Providing patients in senior living with quality care is a team effort—and that team is diverse. It can include multiple doctors, nurses, other caretakers and, of course, the patient’s family. While keeping everyone on the same page can feel all too difficult—especially with people in different roles in different places at different times—it doesn’t have to be. Keeping everyone in the loop is actually as simple as having the right communication solution on a tool you already have in your pocket: your smartphone.
The Vaporstream Blog
Just this January, Apple featured a billboard at the Consumer Electronics Show in Las Vegas. “What happens on your iPhone stays on your iPhone,” the billboard stated. The recent news that Apple had contractors listening to Siri conversations for quality control—and that these contractors sometimes had access to deeply personal conversations—debunks this claim. While this news is unsettling, it brings up something important that we all need to know—and talk about: when we use voice assistants like Siri, whatever we say no longer belongs to us. The voice-to-text travels off the device, into the cloud and outside of our control.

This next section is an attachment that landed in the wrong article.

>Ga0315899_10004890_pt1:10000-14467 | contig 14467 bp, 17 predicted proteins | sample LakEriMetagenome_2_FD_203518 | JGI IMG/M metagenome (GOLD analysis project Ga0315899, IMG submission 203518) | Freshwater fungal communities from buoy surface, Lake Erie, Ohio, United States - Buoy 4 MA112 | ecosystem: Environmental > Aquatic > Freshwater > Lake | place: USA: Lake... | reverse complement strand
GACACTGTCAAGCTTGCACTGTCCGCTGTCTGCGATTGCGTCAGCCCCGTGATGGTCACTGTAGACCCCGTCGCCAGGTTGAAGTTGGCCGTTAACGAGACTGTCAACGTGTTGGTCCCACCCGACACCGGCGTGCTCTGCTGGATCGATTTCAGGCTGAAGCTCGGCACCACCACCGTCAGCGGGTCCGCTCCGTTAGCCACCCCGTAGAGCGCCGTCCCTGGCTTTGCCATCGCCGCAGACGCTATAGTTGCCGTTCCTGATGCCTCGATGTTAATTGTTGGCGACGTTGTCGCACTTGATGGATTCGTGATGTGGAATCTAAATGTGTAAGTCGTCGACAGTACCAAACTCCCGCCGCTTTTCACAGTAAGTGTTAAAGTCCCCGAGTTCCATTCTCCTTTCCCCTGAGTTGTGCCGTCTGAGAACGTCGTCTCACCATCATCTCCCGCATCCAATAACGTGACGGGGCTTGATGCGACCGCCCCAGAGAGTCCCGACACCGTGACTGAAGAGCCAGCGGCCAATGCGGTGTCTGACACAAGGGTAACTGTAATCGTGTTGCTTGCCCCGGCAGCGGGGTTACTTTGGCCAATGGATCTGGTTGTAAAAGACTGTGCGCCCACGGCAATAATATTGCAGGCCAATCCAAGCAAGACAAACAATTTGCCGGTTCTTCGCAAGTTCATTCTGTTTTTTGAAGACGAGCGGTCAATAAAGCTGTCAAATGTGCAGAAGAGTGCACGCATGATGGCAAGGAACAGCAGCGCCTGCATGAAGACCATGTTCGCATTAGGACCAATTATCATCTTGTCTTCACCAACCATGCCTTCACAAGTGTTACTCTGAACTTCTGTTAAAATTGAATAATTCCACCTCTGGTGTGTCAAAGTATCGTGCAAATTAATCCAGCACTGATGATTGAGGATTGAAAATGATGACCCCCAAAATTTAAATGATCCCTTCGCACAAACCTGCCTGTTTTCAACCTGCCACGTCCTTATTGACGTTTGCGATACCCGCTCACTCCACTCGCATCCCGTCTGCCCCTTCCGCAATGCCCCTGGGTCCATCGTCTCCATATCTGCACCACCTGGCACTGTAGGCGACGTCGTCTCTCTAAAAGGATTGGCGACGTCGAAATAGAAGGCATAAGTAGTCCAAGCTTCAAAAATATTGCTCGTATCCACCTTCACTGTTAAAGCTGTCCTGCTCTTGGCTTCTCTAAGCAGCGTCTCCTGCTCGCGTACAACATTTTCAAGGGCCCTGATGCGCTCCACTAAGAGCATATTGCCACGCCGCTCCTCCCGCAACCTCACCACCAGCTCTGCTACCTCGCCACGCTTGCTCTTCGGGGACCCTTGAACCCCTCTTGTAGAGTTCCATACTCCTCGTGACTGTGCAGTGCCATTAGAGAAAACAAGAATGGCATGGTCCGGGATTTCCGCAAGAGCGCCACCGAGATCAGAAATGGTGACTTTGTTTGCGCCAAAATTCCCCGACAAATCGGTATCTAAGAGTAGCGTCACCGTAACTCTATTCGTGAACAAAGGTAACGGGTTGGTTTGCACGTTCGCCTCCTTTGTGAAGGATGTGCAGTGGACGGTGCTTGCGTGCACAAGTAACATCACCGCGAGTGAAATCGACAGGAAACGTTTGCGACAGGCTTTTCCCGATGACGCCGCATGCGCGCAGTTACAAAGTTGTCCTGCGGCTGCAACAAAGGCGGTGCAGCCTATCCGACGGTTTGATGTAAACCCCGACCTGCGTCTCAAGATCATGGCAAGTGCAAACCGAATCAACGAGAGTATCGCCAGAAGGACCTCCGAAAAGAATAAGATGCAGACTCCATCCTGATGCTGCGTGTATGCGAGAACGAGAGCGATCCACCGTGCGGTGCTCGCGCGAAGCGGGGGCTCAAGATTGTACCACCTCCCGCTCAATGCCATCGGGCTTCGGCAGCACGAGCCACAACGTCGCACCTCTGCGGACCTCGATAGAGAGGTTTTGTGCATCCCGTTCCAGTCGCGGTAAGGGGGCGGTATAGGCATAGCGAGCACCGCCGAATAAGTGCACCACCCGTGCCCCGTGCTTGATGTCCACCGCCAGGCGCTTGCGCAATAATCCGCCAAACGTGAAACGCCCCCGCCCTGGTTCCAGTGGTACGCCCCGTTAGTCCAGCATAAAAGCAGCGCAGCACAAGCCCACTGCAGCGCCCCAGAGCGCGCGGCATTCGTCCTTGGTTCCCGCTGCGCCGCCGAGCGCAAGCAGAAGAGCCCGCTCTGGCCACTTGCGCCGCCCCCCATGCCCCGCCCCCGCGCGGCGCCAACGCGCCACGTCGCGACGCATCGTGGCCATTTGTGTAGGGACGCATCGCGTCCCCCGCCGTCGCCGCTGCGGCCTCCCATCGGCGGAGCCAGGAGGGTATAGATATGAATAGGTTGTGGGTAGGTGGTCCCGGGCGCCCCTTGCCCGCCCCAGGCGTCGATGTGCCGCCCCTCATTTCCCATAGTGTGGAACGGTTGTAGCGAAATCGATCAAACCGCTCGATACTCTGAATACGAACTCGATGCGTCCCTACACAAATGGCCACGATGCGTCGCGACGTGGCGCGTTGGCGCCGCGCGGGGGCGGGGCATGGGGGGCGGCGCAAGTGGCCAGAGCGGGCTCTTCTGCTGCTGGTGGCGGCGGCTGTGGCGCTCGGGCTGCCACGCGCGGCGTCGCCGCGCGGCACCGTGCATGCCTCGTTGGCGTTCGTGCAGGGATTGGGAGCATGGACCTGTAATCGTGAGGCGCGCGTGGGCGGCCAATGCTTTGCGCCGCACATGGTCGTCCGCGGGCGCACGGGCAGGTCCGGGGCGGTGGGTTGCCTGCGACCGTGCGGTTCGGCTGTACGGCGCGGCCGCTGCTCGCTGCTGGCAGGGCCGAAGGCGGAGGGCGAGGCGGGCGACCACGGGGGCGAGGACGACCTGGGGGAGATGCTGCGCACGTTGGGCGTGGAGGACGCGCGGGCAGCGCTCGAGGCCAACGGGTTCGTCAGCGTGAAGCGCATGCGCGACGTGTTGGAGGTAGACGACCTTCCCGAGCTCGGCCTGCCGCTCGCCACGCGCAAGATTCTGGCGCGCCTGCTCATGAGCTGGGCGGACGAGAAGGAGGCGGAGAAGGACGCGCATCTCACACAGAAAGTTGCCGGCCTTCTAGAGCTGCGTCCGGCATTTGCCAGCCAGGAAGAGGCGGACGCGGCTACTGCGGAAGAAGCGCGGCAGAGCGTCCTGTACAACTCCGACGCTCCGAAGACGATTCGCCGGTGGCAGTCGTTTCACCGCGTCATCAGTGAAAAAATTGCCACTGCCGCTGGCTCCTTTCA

We assume that if a website has a security certificate—indicated by an address that begins with “https” and (typically) that little padlock icon next to it—then the website is safe. It isn’t potentially malicious or trying to install malware or steal personal information. Until recently, if a site didn’t have a security certificate it was a red flag. But now hackers are using that very security certificate to trick users into thinking a malicious website is safe—and they’re specifically targeting the finance industry.
Two weeks ago, the ExxonMobil complex in Baytown, Texas caught fire after a petrochemical unit exploded. This was the latest in a series of incidents at petrochemical units in the area: in March and April a series of fires occurred at the same ExxonMobil complex and nearby petrochemical storage facilities, releasing pollutants. Harris County, the county where these facilities are located, conducted an analysis of how local agencies and officials were responding to these incidents. As a result, the county decided to focus on improving communications during incident response—specifically, improving communications between agencies responding to the incidents and keeping the public informed.
Just last week, several security experts raised concerns over the potential for content monitoring on WhatsApp. This specific fear turned out to be unfounded, but the larger concern behind it—that free consumer tools don’t guarantee your privacy—is becoming increasingly relevant.